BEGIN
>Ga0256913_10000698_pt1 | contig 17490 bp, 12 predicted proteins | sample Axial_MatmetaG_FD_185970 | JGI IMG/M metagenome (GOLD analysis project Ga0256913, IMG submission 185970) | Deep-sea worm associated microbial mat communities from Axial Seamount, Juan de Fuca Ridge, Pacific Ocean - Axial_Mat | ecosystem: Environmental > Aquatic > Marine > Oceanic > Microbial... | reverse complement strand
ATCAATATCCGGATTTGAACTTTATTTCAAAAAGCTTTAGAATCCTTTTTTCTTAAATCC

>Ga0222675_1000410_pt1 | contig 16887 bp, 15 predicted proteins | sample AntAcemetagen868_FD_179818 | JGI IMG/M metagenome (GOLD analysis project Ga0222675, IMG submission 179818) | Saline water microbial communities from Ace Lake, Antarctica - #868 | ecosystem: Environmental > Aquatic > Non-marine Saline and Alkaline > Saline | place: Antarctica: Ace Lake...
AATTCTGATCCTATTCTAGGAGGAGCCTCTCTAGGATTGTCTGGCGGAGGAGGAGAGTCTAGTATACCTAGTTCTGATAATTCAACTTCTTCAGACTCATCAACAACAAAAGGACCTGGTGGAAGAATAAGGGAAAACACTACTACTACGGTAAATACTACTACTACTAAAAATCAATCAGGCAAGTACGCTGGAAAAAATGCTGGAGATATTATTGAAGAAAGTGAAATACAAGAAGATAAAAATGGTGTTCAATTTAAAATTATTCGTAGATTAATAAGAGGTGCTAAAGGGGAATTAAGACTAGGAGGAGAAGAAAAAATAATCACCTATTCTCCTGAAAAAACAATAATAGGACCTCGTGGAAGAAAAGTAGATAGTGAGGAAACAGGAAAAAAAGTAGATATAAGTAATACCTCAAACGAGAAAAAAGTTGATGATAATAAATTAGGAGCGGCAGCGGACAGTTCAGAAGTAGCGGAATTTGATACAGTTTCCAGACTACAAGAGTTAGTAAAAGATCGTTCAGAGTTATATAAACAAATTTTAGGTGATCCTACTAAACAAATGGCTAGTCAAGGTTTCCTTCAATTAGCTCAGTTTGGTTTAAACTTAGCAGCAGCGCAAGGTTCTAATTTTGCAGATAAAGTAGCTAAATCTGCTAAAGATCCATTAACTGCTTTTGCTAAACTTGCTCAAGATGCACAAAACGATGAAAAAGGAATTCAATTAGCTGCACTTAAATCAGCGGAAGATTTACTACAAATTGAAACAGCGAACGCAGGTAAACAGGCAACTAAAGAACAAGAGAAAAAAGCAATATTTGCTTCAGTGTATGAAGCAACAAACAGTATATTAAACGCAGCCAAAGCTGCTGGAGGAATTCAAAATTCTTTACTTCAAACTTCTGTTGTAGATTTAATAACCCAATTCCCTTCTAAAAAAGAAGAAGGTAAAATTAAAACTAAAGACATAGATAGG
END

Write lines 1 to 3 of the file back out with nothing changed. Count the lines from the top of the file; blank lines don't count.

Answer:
>Ga0256913_10000698_pt1 | contig 17490 bp, 12 predicted proteins | sample Axial_MatmetaG_FD_185970 | JGI IMG/M metagenome (GOLD analysis project Ga0256913, IMG submission 185970) | Deep-sea worm associated microbial mat communities from Axial Seamount, Juan de Fuca Ridge, Pacific Ocean - Axial_Mat | ecosystem: Environmental > Aquatic > Marine > Oceanic > Microbial... | reverse complement strand
ATCAATATCCGGATTTGAACTTTATTTCAAAAAGCTTTAGAATCCTTTTTTCTTAAATCC

>Ga0222675_1000410_pt1 | contig 16887 bp, 15 predicted proteins | sample AntAcemetagen868_FD_179818 | JGI IMG/M metagenome (GOLD analysis project Ga0222675, IMG submission 179818) | Saline water microbial communities from Ace Lake, Antarctica - #868 | ecosystem: Environmental > Aquatic > Non-marine Saline and Alkaline > Saline | place: Antarctica: Ace Lake...